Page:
One of the most memorable moments of Monday’s Oscar nominations was when co-announcer Issa Rae subtly, spectacularly dragged the academy for yet another slate of all-male directing nominees, quipping, “Congratulations to those men.”
During a panel for her HBO series “Insecure” at Wednesday’s Television Critics Association winter press tour, Rae explained how she decided to drop that on-point shade, which was not unlike Natalie Portman’s damning “And here are the all-male nominees” at the Golden Globes two years ago.
“John Cho and I were told to just banter for five seconds as the teleprompter loaded, so that was my banter. I didn’t lie,” Rae deadpanned. “I said congratulations, and there were men there.”
SEE ‘Congratulations to those men’: Women directors shut out of Best Director at the Oscars, as usual
The final five were Bong Joon Ho (“Parasite”), Sam Mendes (“1917), Todd Phillips (“Joker”), Martin Scorsese (“The Irishman”) and Quentin Tarantino (“Once Upon a Time in Hollywood”). As everyone knows, only five women have been nominated for Best Director and only one, Kathryn Bigelow (2009’s “The Hurt Locker”), has won. This year, Greta Gerwig (“Little Women”) was trying to become the first woman to receive more than one directing bid. “Little Women” is the only Best Picture nominee directed by a woman and the only one with a sole female lead.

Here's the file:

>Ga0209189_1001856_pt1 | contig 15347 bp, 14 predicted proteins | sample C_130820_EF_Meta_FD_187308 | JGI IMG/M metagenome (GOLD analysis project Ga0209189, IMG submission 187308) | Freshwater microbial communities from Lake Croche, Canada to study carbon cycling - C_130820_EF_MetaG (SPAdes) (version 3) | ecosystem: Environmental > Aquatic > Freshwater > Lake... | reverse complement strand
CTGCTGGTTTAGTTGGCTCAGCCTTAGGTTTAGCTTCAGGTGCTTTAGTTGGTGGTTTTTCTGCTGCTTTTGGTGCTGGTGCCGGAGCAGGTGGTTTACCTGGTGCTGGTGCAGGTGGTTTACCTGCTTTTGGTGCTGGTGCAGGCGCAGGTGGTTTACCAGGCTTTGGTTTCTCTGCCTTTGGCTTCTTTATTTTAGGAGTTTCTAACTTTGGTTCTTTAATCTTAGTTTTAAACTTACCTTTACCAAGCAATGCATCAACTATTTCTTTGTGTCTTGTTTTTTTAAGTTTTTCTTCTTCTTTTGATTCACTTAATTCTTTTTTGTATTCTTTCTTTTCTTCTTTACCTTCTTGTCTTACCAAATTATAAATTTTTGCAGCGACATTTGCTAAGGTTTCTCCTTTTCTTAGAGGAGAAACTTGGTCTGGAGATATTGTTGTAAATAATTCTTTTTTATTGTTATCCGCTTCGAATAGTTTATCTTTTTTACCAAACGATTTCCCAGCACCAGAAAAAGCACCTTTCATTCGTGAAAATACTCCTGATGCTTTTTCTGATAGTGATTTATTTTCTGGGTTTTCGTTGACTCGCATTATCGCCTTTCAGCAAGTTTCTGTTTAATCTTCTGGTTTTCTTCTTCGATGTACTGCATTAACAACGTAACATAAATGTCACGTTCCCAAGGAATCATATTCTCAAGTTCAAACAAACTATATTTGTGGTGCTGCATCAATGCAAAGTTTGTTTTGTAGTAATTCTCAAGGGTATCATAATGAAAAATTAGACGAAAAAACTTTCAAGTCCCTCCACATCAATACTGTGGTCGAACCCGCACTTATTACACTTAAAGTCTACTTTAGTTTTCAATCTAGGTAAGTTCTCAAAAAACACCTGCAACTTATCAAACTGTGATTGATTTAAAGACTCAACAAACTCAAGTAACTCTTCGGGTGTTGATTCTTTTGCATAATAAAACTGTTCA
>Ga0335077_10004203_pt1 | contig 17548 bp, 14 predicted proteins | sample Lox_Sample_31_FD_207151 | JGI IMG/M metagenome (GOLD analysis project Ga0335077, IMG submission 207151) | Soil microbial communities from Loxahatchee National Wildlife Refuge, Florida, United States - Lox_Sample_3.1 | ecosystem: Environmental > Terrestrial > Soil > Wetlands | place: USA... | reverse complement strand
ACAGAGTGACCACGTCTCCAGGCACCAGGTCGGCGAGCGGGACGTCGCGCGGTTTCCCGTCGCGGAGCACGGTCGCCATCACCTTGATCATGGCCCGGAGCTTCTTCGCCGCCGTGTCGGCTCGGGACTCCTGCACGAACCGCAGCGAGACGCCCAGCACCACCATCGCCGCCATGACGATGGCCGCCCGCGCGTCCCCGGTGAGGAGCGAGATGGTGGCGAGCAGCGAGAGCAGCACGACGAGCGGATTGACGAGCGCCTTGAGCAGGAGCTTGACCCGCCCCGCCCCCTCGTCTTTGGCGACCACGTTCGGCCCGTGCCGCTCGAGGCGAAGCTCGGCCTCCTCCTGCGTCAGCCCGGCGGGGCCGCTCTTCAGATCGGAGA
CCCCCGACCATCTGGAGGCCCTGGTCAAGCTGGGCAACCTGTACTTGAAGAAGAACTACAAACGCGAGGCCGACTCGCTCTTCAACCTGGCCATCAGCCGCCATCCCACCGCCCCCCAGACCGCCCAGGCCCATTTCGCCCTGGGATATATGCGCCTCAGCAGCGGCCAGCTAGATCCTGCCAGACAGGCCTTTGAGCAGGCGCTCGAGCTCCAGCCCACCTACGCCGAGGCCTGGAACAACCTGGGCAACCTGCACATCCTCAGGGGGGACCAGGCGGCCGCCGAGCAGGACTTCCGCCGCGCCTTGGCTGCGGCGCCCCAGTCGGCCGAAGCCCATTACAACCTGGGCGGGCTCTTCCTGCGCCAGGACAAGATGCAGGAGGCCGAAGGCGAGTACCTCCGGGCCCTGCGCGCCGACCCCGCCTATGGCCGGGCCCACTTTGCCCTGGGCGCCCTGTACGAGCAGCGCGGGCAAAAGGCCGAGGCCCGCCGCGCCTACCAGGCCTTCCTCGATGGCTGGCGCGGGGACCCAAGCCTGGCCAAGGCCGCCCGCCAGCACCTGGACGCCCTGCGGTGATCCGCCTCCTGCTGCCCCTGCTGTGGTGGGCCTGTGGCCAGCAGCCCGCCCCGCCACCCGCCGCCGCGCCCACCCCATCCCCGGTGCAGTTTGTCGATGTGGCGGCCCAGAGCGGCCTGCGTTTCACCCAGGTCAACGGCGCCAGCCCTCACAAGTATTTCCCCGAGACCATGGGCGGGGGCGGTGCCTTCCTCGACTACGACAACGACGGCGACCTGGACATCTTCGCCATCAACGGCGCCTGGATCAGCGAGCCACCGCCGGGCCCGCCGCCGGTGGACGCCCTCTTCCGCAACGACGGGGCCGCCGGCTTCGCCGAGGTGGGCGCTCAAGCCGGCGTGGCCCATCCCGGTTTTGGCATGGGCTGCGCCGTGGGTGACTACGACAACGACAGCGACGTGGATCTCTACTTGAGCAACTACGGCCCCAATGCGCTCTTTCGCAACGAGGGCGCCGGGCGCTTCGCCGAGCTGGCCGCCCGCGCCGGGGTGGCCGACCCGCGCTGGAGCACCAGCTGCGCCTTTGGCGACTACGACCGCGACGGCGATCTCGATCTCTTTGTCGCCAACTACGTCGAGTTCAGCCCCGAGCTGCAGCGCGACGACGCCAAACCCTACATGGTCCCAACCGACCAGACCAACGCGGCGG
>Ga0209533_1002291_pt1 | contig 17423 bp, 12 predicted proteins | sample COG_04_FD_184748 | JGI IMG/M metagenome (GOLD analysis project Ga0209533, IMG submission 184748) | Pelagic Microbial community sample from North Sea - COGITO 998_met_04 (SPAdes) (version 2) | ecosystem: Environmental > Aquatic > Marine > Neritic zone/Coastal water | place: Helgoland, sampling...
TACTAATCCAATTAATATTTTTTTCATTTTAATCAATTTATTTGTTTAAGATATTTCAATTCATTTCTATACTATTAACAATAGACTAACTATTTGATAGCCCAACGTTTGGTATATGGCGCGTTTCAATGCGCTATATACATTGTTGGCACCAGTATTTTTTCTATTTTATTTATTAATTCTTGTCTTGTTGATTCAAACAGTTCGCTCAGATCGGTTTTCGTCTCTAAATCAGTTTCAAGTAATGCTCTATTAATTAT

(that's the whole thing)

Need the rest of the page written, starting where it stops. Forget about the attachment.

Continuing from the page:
Other female helmers who were MIA from the lineup and who did not get major awards traction for their directing efforts all season were Marielle Heller (“A Beautiful Day in the Neighborhood”), Lulu Wang (“The Farewell”), Kasi Lemmons (“Harriet”), Celine Sciamma (“Portrait of a Lady on Fire”), Lorene Scafaria (“Hustlers”), Olivia Wilde (“Booksmart”) and Alma Har’el (“Honey Boy”). “Beautiful Day” and “Harriet” received acting bids for Tom Hanks and Cynthia Erivo, respectively, with the latter being the only POC acting nominee.
Rae added that she’s “tired of having the same conversation” about representation and diversity. At this point, she’s more curious about the conversations that people in power and decision-makers are having.
“I just think it’s unfortunate. The academy needs to be better,” she declared. “I think every year it’s something. For me, it’s just pointing it out when I see it, but I just don’t want to get too worked up about it. It is what it is at this point. It’s just the conversations happening behind the scenes that I’m most interested in. I don’t want to say too much more about it. It’s annoying.”
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